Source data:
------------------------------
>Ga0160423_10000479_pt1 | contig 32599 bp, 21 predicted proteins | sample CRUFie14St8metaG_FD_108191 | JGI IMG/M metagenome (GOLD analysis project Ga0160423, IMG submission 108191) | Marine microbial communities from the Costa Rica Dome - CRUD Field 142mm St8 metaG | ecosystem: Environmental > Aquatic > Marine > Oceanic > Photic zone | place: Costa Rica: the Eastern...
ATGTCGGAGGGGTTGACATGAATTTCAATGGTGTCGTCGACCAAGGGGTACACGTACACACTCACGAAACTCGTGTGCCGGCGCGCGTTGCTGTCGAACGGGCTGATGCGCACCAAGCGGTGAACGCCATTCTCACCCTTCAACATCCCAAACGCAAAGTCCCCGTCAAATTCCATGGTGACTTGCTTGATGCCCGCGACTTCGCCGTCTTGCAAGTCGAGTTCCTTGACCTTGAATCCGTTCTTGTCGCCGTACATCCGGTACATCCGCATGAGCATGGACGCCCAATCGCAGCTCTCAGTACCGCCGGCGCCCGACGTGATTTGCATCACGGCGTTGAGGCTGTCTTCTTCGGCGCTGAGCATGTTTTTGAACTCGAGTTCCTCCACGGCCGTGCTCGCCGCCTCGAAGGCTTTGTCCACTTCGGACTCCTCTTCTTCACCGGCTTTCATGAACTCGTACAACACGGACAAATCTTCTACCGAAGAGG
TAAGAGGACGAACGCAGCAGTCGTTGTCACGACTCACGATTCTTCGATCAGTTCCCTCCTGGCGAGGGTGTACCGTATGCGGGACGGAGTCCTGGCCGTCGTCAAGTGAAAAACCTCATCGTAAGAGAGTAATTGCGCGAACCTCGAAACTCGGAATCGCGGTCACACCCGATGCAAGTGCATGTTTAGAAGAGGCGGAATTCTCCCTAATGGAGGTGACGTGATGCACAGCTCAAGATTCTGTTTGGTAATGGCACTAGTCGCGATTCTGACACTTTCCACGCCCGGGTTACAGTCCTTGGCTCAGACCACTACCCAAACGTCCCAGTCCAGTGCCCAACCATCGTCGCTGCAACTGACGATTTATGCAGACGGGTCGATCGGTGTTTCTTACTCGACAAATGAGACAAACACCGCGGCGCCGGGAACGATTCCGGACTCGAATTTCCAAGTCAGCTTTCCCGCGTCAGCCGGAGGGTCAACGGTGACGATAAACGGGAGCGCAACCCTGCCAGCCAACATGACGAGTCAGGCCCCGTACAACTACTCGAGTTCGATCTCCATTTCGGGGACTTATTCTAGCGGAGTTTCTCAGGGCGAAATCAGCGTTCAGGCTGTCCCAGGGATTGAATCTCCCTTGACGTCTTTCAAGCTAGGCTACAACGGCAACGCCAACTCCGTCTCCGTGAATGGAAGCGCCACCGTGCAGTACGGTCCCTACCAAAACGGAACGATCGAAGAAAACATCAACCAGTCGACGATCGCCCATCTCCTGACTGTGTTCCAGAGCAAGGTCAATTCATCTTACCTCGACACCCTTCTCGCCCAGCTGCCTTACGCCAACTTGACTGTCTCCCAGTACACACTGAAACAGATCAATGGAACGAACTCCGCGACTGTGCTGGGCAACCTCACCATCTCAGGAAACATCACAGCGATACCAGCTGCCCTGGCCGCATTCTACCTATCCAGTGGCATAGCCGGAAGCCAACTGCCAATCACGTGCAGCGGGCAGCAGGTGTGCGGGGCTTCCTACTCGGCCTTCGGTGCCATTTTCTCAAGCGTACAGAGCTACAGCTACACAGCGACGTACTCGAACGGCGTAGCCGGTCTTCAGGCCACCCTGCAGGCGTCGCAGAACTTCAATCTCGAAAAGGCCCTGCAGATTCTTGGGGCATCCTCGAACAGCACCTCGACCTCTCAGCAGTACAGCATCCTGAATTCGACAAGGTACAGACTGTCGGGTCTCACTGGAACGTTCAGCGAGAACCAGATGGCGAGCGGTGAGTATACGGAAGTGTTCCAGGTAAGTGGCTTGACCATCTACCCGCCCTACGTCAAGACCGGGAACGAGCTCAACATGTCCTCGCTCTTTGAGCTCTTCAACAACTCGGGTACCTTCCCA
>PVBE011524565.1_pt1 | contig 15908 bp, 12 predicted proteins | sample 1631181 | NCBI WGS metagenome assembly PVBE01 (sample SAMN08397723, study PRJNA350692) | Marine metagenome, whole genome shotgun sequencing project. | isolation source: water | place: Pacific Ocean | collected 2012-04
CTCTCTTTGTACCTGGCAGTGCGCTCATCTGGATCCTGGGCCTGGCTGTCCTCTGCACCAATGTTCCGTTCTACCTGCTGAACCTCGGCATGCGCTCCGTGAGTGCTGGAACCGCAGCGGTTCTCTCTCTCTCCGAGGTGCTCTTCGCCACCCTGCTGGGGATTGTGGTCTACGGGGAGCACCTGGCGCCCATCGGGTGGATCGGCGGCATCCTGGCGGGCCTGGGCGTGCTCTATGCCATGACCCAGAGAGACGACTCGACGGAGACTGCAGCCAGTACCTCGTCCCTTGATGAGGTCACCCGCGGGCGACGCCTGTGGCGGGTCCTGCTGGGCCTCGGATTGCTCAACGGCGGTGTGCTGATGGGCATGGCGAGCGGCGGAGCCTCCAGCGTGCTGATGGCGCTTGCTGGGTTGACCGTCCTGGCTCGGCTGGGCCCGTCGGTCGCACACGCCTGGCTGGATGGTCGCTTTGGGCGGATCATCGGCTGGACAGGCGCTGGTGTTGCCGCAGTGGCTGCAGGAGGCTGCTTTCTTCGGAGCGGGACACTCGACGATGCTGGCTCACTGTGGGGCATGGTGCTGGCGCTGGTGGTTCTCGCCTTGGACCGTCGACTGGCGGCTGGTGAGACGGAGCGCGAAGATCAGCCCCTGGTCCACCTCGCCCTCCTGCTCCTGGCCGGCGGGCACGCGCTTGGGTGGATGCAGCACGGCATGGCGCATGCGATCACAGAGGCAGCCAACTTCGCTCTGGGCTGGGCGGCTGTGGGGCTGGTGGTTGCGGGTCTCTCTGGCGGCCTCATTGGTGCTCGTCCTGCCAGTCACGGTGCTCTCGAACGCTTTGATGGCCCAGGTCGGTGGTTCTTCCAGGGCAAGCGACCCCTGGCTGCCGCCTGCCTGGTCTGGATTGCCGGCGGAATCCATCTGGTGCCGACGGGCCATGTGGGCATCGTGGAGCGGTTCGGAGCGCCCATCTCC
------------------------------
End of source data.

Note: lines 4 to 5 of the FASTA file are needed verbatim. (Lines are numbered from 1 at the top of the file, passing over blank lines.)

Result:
>PVBE011524565.1_pt1 | contig 15908 bp, 12 predicted proteins | sample 1631181 | NCBI WGS metagenome assembly PVBE01 (sample SAMN08397723, study PRJNA350692) | Marine metagenome, whole genome shotgun sequencing project. | isolation source: water | place: Pacific Ocean | collected 2012-04
CTCTCTTTGTACCTGGCAGTGCGCTCATCTGGATCCTGGGCCTGGCTGTCCTCTGCACCAATGTTCCGTTCTACCTGCTGAACCTCGGCATGCGCTCCGTGAGTGCTGGAACCGCAGCGGTTCTCTCTCTCTCCGAGGTGCTCTTCGCCACCCTGCTGGGGATTGTGGTCTACGGGGAGCACCTGGCGCCCATCGGGTGGATCGGCGGCATCCTGGCGGGCCTGGGCGTGCTCTATGCCATGACCCAGAGAGACGACTCGACGGAGACTGCAGCCAGTACCTCGTCCCTTGATGAGGTCACCCGCGGGCGACGCCTGTGGCGGGTCCTGCTGGGCCTCGGATTGCTCAACGGCGGTGTGCTGATGGGCATGGCGAGCGGCGGAGCCTCCAGCGTGCTGATGGCGCTTGCTGGGTTGACCGTCCTGGCTCGGCTGGGCCCGTCGGTCGCACACGCCTGGCTGGATGGTCGCTTTGGGCGGATCATCGGCTGGACAGGCGCTGGTGTTGCCGCAGTGGCTGCAGGAGGCTGCTTTCTTCGGAGCGGGACACTCGACGATGCTGGCTCACTGTGGGGCATGGTGCTGGCGCTGGTGGTTCTCGCCTTGGACCGTCGACTGGCGGCTGGTGAGACGGAGCGCGAAGATCAGCCCCTGGTCCACCTCGCCCTCCTGCTCCTGGCCGGCGGGCACGCGCTTGGGTGGATGCAGCACGGCATGGCGCATGCGATCACAGAGGCAGCCAACTTCGCTCTGGGCTGGGCGGCTGTGGGGCTGGTGGTTGCGGGTCTCTCTGGCGGCCTCATTGGTGCTCGTCCTGCCAGTCACGGTGCTCTCGAACGCTTTGATGGCCCAGGTCGGTGGTTCTTCCAGGGCAAGCGACCCCTGGCTGCCGCCTGCCTGGTCTGGATTGCCGGCGGAATCCATCTGGTGCCGACGGGCCATGTGGGCATCGTGGAGCGGTTCGGAGCGCCCATCTCC